It isn’t the responsibility of Specialized to make sure that its frames work with every wheel on the market. Nor is it Zipp’s responsibility to design its wheels around every known frameset. If the Tarmac had been sold with Zipp 303 Firecrest wheels that would be a different matter.
Honestly, the onus is on the shop or individual who installed the wheels in the frame. If clearance was an issue, the shop should have contacted both parties. Simply looking around a website is a poor excuse when Specialized and Zipp have customer service phone numbers available to shops and consumers. If there was any question, instead of riding the bike with the 303 Firecrest, the shop should have advised you to hold off on riding the rear wheel.
While I understand your frustration, I’m not sure what I can do to help, other than to make this more public. I reached out to both Specialized and Zipp on this one, to help me better understand what occurred.
Specialized’s Sean Estes:
“Unfortunately 303 Firecrest wheels do not have adequate, functioning clearance in the Venge and Tarmac SL4. Both frames were on the market prior to the introduction of the 303 Firecrest and the 303’s rim design includes a substantially wider cross-section than most wheels, which we were unable to anticipate when designing these frames as we were unable to obtain advanced information on frame clearance requirements from Zipp.
This issue only pertains to the 303. The 404 and 808 dimensions allow adequate functional clearance in both Venge and Tarmac SL4. I run a pair of 404 Firecrest wheels on my Tarmac SL4 and they work very well.”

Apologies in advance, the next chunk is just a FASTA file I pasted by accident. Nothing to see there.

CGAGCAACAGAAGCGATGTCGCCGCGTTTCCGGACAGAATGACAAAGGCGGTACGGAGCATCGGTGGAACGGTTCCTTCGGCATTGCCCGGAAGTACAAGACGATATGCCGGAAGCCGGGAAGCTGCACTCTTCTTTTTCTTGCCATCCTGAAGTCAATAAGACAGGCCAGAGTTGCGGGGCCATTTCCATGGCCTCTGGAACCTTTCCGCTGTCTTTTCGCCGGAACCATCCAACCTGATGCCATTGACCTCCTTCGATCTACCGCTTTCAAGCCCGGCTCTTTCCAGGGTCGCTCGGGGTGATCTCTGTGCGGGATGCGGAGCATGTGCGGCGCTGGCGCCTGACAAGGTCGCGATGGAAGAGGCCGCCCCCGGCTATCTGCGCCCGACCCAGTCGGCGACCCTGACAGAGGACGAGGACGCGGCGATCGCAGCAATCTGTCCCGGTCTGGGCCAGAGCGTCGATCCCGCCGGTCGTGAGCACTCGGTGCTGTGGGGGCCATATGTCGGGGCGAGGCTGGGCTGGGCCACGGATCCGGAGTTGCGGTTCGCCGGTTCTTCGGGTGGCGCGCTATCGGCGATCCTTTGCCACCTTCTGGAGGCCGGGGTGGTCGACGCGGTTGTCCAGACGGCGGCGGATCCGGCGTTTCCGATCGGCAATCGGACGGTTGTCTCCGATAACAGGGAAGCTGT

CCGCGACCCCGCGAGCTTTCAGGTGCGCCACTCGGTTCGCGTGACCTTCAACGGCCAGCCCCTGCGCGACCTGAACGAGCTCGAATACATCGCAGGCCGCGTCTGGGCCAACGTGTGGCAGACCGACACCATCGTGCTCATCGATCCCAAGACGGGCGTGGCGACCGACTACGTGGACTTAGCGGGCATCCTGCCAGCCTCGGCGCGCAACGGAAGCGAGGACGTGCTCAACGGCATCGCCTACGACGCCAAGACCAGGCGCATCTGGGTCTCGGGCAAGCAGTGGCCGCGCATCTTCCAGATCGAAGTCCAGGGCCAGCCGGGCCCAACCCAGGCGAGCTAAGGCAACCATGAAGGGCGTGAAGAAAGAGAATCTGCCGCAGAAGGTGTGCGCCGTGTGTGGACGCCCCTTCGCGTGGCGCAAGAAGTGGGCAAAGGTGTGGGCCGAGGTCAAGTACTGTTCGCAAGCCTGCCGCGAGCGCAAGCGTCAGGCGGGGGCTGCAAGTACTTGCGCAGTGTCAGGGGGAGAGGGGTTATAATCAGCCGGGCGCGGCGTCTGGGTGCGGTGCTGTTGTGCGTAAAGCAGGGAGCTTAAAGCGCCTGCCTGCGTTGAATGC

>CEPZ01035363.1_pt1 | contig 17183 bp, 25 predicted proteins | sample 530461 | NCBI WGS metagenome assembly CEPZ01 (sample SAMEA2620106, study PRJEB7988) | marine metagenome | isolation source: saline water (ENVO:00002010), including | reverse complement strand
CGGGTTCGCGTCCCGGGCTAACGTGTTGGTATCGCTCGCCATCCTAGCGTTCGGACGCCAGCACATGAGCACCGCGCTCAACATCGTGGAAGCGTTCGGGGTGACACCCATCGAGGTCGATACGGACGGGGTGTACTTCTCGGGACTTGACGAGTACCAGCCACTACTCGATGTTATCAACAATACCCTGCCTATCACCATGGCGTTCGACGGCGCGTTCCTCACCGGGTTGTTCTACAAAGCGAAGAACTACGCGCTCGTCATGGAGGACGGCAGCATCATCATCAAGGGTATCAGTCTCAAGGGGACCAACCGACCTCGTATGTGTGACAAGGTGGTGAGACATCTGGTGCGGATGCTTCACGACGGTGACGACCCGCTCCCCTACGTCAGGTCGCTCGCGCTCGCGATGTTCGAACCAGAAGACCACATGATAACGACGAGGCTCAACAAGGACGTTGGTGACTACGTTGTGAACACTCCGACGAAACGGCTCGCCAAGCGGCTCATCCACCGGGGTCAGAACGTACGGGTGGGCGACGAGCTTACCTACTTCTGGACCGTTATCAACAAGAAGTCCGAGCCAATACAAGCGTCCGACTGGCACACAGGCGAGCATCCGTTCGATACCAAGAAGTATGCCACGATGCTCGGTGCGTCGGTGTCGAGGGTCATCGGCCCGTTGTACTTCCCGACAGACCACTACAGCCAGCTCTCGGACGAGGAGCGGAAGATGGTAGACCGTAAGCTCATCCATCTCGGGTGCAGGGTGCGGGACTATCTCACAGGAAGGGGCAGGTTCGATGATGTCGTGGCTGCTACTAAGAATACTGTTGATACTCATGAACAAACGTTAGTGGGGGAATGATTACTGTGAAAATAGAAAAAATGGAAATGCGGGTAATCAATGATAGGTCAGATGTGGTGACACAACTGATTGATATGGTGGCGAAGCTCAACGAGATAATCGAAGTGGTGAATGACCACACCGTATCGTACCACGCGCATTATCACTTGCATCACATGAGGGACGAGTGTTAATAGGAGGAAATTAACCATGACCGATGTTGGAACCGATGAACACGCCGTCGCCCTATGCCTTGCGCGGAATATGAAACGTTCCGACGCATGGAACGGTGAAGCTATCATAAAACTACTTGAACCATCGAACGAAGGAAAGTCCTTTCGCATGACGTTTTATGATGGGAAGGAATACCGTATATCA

David Ripley of Zipp:
“Yes, there are some fitment issues with the new 303 Firecrest wheels and some road frames. The 303 and some of the other newer carbon offerings from other wheel manufacturers are starting to push the boundaries of what is considered “standard”. We strive to work closely with all of our industry partners to attempt to avoid as many of these types of issues as we can, but sometimes things slip past. I hesitate to liken it to the industry bottom bracket “standards” that have blown up over the past couple of years, as I don’t think that we are that far apart from each other.
But alas, there are still some problem combinations that we are working through. Most recently we have seen some compatibility issues with the new Tarmac SL4 and McLaren Venge from Specialized. I believe that there are some older aero road and tri frames that were known to have issues as well, like the first two versions of the Scott Plasma and the Ridley Dean and Noah models, as well as some of the Cervélo aero bikes. We have a listing on our website under the specific wheels where we have known interface issues, like the 303 Firecrest.”
Christopher, I don’t mean to be brusque in my treatment of your question. But as bicycles become increasingly complex and built to ever-tighter tolerances, shops and mechanics need to raise their game. In this case, I don’t believe they did.